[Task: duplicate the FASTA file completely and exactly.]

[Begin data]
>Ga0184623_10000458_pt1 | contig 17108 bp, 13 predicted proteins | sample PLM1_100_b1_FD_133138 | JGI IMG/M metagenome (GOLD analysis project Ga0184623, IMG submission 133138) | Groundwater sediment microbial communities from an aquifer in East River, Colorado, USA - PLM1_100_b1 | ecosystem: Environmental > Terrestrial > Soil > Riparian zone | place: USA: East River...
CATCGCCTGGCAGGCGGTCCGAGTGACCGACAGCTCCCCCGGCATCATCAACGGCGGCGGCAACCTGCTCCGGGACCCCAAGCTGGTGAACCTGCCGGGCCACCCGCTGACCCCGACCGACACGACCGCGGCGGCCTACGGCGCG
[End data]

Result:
>Ga0184623_10000458_pt1 | contig 17108 bp, 13 predicted proteins | sample PLM1_100_b1_FD_133138 | JGI IMG/M metagenome (GOLD analysis project Ga0184623, IMG submission 133138) | Groundwater sediment microbial communities from an aquifer in East River, Colorado, USA - PLM1_100_b1 | ecosystem: Environmental > Terrestrial > Soil > Riparian zone | place: USA: East River...
CATCGCCTGGCAGGCGGTCCGAGTGACCGACAGCTCCCCCGGCATCATCAACGGCGGCGGCAACCTGCTCCGGGACCCCAAGCTGGTGAACCTGCCGGGCCACCCGCTGACCCCGACCGACACGACCGCGGCGGCCTACGGCGCG